06/26/2019 16:00 EDT

Vice-Admiral Mark Norman Retiring From Canadian Forces

The military's former second-in-command reached a "mutually acceptable agreement" with the government.

Vice-Admiral Mark Norman at the Royal Canadian Navy Change of Command ceremony in Halifax on June 12, 2019.

OTTAWA — Vice-Admiral Mark Norman is retiring from the Canadian Forces after reaching a “mutually acceptable agreement” with the government, the Department of National Defence said Wednesday.

The surprise announcement comes more than a month after Crown prosecutors stayed their politically charged breach-of-trust case against the military’s former second-in-command.

Norman said at the time that he wanted to return to duty, a plan that was welcomed by defence chief Gen. Jonathan Vance even as questions swirled over whether Norman would file a lawsuit against the government.

Instead, in a statement Wednesday, the Defence Department said that “after consulting with his family, his chain of command, and his counsel, Vice-Admiral Norman has decided to retire from the Canadian Armed Forces.”

Watch: MPs Unanimously Back Apology For Vice-Admiral Mark Norman. Story continues below.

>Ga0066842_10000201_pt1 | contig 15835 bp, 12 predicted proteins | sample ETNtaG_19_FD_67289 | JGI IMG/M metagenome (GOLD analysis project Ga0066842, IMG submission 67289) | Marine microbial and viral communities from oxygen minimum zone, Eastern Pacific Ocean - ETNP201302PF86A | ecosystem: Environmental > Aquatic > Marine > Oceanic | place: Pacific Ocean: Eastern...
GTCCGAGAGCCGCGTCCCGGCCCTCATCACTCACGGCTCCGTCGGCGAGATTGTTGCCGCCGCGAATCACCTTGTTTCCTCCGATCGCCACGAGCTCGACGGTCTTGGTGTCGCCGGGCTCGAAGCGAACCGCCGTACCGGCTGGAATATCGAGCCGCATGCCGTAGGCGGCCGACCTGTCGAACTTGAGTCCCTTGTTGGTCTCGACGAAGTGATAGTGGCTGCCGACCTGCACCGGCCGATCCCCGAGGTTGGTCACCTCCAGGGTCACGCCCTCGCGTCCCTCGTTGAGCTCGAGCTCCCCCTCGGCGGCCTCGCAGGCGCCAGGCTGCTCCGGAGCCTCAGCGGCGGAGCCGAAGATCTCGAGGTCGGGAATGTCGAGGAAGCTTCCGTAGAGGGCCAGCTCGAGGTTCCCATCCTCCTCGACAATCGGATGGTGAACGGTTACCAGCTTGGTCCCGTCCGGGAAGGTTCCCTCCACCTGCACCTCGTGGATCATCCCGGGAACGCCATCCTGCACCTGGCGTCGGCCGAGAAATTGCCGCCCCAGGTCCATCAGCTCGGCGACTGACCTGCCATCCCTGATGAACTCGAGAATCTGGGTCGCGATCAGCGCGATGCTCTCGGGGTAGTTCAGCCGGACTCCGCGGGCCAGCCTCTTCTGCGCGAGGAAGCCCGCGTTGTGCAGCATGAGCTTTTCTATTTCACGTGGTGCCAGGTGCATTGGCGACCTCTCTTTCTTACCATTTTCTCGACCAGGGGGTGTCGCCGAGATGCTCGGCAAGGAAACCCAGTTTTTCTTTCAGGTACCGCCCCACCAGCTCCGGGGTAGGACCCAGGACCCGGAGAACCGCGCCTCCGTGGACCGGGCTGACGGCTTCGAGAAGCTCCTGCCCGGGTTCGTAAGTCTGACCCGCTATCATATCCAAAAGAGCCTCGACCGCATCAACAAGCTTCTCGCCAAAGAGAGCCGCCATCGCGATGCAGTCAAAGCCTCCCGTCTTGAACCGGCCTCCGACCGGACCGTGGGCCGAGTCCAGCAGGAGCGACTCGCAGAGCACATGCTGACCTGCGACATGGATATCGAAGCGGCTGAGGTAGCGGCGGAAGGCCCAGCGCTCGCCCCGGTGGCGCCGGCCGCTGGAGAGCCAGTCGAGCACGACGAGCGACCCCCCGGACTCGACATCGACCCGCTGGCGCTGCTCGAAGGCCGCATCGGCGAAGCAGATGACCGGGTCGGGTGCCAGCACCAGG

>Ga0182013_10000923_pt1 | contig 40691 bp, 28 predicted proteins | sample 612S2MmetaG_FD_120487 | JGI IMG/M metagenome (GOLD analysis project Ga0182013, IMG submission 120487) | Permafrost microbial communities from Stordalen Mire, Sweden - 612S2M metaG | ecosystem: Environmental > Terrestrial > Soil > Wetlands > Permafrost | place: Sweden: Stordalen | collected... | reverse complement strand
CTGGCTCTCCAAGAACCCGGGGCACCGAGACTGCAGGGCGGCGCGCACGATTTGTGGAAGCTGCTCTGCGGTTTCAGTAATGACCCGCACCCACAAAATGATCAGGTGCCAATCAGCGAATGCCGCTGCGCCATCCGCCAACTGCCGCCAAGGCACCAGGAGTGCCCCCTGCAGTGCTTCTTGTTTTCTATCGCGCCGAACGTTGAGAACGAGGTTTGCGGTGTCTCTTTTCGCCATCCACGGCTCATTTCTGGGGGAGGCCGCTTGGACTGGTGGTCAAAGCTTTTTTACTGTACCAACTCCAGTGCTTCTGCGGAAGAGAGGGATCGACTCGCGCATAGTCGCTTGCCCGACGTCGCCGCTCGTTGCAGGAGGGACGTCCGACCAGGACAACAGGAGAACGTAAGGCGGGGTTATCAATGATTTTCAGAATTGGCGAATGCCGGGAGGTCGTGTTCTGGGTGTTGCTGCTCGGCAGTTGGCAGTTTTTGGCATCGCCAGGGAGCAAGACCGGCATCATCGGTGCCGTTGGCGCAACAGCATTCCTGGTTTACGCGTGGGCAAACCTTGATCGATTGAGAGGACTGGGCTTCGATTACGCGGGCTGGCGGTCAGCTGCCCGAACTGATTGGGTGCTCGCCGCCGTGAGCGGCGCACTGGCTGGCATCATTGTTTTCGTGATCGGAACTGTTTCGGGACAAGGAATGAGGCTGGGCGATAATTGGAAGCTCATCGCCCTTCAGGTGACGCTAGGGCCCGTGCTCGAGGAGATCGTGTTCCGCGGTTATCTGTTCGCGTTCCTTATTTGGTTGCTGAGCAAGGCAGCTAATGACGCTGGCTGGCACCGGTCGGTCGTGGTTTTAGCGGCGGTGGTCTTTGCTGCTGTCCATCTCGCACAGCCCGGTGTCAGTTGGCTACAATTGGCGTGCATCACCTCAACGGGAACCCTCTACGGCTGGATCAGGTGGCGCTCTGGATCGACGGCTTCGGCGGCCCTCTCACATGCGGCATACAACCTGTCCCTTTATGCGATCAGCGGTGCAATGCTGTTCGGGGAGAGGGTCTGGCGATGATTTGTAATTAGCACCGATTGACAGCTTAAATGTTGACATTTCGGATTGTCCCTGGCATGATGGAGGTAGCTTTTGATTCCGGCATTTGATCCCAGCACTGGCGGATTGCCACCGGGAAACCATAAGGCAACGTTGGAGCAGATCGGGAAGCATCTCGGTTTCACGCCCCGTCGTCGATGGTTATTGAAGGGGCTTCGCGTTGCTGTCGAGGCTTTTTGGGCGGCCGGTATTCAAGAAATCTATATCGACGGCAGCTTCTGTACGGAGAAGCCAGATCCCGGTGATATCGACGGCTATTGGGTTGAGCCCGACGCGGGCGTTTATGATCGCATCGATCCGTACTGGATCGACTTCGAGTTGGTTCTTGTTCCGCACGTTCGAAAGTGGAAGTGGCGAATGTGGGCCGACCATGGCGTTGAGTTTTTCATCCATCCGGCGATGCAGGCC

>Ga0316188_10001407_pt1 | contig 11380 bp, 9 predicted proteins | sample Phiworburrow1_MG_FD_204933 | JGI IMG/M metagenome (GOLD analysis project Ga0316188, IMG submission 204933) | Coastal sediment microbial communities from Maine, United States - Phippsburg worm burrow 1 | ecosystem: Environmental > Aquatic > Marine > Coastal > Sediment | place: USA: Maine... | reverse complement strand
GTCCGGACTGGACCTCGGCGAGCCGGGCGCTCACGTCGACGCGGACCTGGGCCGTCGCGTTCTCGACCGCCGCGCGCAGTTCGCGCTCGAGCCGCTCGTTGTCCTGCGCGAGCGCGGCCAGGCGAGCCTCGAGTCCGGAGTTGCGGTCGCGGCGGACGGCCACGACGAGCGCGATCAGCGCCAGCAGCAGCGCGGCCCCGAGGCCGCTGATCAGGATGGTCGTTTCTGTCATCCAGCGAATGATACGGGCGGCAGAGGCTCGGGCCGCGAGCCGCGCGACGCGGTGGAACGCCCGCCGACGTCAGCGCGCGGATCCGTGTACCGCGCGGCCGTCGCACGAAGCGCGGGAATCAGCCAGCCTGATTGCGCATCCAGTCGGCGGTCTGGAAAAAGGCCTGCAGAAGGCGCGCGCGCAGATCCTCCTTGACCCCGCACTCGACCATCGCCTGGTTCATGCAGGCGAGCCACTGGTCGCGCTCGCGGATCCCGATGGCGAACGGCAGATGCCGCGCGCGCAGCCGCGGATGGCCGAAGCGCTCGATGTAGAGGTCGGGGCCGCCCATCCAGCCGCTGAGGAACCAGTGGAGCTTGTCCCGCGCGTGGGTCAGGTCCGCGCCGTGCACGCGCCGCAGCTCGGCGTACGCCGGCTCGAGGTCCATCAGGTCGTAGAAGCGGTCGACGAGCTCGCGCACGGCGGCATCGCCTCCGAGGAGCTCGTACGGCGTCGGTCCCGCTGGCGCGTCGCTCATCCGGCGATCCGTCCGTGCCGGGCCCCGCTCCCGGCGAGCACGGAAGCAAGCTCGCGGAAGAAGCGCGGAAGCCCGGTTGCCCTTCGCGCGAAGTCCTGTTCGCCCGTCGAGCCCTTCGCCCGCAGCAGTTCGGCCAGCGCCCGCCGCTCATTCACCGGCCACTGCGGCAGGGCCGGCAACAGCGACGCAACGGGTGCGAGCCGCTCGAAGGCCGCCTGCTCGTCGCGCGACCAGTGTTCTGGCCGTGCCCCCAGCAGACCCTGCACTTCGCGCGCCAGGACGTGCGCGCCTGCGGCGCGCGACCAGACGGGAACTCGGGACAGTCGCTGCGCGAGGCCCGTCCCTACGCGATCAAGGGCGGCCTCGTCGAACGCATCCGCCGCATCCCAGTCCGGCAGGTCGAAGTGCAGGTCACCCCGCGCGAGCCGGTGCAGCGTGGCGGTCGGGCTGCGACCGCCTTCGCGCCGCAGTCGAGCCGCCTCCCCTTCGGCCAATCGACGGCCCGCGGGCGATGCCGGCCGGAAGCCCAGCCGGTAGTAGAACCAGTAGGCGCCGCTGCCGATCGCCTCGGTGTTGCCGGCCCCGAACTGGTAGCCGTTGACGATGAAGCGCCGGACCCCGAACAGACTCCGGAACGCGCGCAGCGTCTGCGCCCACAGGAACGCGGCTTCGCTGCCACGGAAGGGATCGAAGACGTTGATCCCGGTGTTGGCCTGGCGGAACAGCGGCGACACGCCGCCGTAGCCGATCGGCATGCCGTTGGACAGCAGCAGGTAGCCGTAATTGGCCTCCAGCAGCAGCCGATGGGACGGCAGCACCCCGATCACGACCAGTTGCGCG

The department also revealed that Norman’s lawyers had negotiated a “mutually acceptable agreement” with the government, “the details of which will remain confidential.”

The talks were overseen by former Ontario Court of Appeal chief justice Warren Winkler.

“Both parties believe that this resolution will return focus to the critical work of the Canadian Forces, which is the protection of all Canadians,” the department said.

“The government of Canada thanks Vice-Admiral Norman for his 38 years of dedicated service and wishes him well in all of his future endeavours.”

Norman was suspended from the military in January 2017 and later charged with breach of trust for allegedly leaking government secrets to put pressure on the government to approve a $700-million shipbuilding project.

The former navy commander, who was vice-chief of the defence staff when he was suspended, denied any wrongdoing while his lawyers accused the federal Liberal government of political interference in the case.

While the Liberals in turn denied the charge, the case nonetheless became a cause celebre for the federal Conservatives and many former military personnel rallied to Norman’s defence.

Following months of pre-trial hearings in which Norman’s lawyers fought for access to thousands of pages of secret government documents, the Crown stayed the case on May 8.

Prosecutors said at the time that new information uncovered by Norman’s legal team had left no reasonable prospect of a conviction.